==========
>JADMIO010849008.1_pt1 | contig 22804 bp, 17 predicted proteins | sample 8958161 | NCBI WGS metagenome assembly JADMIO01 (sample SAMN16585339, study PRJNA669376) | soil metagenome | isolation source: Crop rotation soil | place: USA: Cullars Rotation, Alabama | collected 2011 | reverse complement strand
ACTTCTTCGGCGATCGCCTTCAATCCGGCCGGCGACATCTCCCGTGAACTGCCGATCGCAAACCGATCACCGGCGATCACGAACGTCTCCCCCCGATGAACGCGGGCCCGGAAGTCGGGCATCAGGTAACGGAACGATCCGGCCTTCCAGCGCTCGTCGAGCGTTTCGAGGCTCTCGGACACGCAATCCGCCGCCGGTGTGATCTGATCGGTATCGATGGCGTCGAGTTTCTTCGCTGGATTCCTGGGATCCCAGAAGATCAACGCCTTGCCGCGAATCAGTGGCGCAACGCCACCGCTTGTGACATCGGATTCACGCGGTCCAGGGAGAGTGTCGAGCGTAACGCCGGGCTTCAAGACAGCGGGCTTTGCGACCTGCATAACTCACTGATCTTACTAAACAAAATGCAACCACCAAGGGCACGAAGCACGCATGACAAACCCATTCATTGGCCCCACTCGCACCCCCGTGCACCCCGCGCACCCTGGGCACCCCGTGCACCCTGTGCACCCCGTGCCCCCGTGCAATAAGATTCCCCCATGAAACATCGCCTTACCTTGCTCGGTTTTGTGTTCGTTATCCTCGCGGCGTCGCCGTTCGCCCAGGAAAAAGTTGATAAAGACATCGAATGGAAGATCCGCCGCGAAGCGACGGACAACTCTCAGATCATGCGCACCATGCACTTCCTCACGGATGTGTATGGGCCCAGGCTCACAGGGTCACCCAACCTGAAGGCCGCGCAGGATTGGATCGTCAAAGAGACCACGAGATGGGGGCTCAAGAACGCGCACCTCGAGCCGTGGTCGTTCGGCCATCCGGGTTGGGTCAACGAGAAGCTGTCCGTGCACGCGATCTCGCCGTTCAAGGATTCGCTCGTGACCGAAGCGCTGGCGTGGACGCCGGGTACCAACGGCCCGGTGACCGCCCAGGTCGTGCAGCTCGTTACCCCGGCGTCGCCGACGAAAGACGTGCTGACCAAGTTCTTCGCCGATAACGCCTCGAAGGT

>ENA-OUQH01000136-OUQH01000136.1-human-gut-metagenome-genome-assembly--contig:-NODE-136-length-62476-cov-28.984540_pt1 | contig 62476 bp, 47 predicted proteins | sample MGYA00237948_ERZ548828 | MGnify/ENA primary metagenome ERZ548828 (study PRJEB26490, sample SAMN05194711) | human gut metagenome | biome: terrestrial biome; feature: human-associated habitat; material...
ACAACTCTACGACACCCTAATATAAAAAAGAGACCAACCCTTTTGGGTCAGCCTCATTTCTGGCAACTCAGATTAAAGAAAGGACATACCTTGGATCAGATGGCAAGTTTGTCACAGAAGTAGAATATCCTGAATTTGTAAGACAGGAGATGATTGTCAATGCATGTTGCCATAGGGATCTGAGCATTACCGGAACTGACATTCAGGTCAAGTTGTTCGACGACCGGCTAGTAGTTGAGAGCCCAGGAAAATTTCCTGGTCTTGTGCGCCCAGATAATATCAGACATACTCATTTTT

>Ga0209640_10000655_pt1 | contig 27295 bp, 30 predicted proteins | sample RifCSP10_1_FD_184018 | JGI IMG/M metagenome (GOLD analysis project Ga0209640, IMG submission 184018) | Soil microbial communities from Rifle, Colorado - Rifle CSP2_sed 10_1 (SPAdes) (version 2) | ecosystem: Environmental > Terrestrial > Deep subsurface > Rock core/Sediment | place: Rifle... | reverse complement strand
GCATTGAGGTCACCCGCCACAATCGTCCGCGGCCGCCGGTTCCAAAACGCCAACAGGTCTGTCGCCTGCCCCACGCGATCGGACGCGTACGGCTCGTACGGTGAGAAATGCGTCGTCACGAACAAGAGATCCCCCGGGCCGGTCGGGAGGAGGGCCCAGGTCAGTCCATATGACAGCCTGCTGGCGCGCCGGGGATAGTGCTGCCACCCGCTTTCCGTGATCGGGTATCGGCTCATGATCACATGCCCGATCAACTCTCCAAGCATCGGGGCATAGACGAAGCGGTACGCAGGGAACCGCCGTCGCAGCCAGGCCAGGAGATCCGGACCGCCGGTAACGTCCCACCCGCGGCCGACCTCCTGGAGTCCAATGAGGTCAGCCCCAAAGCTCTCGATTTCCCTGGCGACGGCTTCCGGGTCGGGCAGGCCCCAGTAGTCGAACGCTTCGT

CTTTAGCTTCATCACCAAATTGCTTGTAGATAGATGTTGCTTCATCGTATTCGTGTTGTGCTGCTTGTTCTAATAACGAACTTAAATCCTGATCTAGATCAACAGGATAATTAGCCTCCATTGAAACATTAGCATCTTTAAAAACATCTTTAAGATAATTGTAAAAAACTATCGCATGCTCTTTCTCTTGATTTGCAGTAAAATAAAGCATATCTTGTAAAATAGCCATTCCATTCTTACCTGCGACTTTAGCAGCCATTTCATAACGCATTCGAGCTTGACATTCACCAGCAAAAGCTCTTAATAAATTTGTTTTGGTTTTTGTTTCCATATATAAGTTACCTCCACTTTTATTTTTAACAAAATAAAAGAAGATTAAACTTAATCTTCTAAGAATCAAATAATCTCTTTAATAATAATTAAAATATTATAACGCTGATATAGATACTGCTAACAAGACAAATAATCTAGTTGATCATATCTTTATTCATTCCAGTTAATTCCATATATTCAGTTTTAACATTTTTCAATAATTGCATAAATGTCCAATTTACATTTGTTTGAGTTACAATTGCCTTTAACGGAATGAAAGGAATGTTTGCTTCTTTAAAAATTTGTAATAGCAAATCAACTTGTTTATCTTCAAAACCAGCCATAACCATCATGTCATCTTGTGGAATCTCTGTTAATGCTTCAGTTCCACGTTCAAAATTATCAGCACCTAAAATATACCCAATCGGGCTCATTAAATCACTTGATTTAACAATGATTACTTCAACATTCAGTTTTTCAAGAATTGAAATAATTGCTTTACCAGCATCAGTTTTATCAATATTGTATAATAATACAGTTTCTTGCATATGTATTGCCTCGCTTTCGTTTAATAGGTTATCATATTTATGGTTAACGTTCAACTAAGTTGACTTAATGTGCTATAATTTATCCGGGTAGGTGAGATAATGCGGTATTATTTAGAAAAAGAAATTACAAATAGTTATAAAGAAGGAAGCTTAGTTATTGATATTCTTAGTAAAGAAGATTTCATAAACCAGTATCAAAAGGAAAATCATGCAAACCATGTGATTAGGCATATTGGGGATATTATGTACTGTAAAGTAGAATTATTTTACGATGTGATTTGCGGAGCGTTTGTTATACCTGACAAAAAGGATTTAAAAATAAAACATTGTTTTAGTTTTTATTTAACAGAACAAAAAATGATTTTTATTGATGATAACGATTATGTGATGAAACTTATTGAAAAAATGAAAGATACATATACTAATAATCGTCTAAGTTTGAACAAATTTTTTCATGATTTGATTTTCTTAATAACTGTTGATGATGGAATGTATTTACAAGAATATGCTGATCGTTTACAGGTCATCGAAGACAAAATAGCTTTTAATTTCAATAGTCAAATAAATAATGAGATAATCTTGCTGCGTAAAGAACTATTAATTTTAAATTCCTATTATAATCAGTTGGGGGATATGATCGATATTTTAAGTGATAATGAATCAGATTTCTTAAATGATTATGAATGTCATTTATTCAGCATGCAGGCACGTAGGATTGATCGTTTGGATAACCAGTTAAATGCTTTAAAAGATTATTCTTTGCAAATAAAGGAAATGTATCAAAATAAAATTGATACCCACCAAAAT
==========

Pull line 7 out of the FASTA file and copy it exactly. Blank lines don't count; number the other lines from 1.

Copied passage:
CTTTAGCTTCATCACCAAATTGCTTGTAGATAGATGTTGCTTCATCGTATTCGTGTTGTGCTGCTTGTTCTAATAACGAACTTAAATCCTGATCTAGATCAACAGGATAATTAGCCTCCATTGAAACATTAGCATCTTTAAAAACATCTTTAAGATAATTGTAAAAAACTATCGCATGCTCTTTCTCTTGATTTGCAGTAAAATAAAGCATATCTTGTAAAATAGCCATTCCATTCTTACCTGCGACTTTAGCAGCCATTTCATAACGCATTCGAGCTTGACATTCACCAGCAAAAGCTCTTAATAAATTTGTTTTGGTTTTTGTTTCCATATATAAGTTACCTCCACTTTTATTTTTAACAAAATAAAAGAAGATTAAACTTAATCTTCTAAGAATCAAATAATCTCTTTAATAATAATTAAAATATTATAACGCTGATATAGATACTGCTAACAAGACAAATAATCTAGTTGATCATATCTTTATTCATTCCAGTTAATTCCATATATTCAGTTTTAACATTTTTCAATAATTGCATAAATGTCCAATTTACATTTGTTTGAGTTACAATTGCCTTTAACGGAATGAAAGGAATGTTTGCTTCTTTAAAAATTTGTAATAGCAAATCAACTTGTTTATCTTCAAAACCAGCCATAACCATCATGTCATCTTGTGGAATCTCTGTTAATGCTTCAGTTCCACGTTCAAAATTATCAGCACCTAAAATATACCCAATCGGGCTCATTAAATCACTTGATTTAACAATGATTACTTCAACATTCAGTTTTTCAAGAATTGAAATAATTGCTTTACCAGCATCAGTTTTATCAATATTGTATAATAATACAGTTTCTTGCATATGTATTGCCTCGCTTTCGTTTAATAGGTTATCATATTTATGGTTAACGTTCAACTAAGTTGACTTAATGTGCTATAATTTATCCGGGTAGGTGAGATAATGCGGTATTATTTAGAAAAAGAAATTACAAATAGTTATAAAGAAGGAAGCTTAGTTATTGATATTCTTAGTAAAGAAGATTTCATAAACCAGTATCAAAAGGAAAATCATGCAAACCATGTGATTAGGCATATTGGGGATATTATGTACTGTAAAGTAGAATTATTTTACGATGTGATTTGCGGAGCGTTTGTTATACCTGACAAAAAGGATTTAAAAATAAAACATTGTTTTAGTTTTTATTTAACAGAACAAAAAATGATTTTTATTGATGATAACGATTATGTGATGAAACTTATTGAAAAAATGAAAGATACATATACTAATAATCGTCTAAGTTTGAACAAATTTTTTCATGATTTGATTTTCTTAATAACTGTTGATGATGGAATGTATTTACAAGAATATGCTGATCGTTTACAGGTCATCGAAGACAAAATAGCTTTTAATTTCAATAGTCAAATAAATAATGAGATAATCTTGCTGCGTAAAGAACTATTAATTTTAAATTCCTATTATAATCAGTTGGGGGATATGATCGATATTTTAAGTGATAATGAATCAGATTTCTTAAATGATTATGAATGTCATTTATTCAGCATGCAGGCACGTAGGATTGATCGTTTGGATAACCAGTTAAATGCTTTAAAAGATTATTCTTTGCAAATAAAGGAAATGTATCAAAATAAAATTGATACCCACCAAAAT